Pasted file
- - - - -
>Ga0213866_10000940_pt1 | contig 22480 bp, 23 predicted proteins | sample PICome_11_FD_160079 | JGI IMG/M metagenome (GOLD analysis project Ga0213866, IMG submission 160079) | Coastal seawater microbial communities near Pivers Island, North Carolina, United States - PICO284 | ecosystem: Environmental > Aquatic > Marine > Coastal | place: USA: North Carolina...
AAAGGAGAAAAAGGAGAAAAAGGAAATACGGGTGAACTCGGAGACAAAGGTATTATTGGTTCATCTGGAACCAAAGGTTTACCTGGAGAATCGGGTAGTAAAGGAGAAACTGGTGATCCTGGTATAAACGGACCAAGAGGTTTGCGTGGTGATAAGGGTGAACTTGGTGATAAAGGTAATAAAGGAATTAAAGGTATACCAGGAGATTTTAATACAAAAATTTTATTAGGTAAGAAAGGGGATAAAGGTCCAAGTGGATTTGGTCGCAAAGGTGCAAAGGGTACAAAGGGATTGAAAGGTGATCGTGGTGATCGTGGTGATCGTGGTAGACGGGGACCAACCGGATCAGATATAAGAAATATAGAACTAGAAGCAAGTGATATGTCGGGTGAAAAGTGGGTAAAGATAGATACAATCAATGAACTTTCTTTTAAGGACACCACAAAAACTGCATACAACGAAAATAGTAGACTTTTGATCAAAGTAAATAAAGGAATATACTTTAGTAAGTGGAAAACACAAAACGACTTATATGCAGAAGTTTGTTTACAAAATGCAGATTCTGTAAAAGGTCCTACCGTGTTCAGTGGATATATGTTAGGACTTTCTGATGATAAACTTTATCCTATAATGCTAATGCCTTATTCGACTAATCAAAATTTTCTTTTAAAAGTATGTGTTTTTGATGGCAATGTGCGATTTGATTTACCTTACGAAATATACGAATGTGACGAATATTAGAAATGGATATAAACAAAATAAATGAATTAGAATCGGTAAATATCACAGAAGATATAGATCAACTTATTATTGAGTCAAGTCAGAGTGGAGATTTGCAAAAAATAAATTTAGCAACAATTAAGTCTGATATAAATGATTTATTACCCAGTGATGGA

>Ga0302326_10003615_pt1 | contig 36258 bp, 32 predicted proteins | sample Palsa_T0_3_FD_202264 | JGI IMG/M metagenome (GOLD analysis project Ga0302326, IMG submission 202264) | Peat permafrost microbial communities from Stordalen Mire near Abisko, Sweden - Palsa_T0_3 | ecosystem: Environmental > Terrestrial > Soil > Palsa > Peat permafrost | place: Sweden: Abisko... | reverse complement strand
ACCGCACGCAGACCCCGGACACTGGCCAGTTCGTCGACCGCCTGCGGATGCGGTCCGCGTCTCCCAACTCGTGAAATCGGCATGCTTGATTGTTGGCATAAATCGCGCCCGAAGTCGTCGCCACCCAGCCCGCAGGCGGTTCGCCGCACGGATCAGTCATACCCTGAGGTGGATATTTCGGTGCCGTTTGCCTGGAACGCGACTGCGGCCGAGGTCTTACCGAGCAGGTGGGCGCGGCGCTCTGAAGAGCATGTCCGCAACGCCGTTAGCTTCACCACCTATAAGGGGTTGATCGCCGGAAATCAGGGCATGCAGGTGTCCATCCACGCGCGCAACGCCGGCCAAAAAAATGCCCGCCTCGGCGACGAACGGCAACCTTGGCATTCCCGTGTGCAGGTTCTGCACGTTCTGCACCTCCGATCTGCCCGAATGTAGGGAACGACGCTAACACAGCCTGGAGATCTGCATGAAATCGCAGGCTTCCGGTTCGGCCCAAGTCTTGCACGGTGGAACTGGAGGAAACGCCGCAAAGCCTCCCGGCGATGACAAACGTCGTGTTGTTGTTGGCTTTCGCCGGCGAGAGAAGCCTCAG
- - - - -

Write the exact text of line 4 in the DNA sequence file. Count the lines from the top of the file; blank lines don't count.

ACCGCACGCAGACCCCGGACACTGGCCAGTTCGTCGACCGCCTGCGGATGCGGTCCGCGTCTCCCAACTCGTGAAATCGGCATGCTTGATTGTTGGCATAAATCGCGCCCGAAGTCGTCGCCACCCAGCCCGCAGGCGGTTCGCCGCACGGATCAGTCATACCCTGAGGTGGATATTTCGGTGCCGTTTGCCTGGAACGCGACTGCGGCCGAGGTCTTACCGAGCAGGTGGGCGCGGCGCTCTGAAGAGCATGTCCGCAACGCCGTTAGCTTCACCACCTATAAGGGGTTGATCGCCGGAAATCAGGGCATGCAGGTGTCCATCCACGCGCGCAACGCCGGCCAAAAAAATGCCCGCCTCGGCGACGAACGGCAACCTTGGCATTCCCGTGTGCAGGTTCTGCACGTTCTGCACCTCCGATCTGCCCGAATGTAGGGAACGACGCTAACACAGCCTGGAGATCTGCATGAAATCGCAGGCTTCCGGTTCGGCCCAAGTCTTGCACGGTGGAACTGGAGGAAACGCCGCAAAGCCTCCCGGCGATGACAAACGTCGTGTTGTTGTTGGCTTTCGCCGGCGAGAGAAGCCTCAG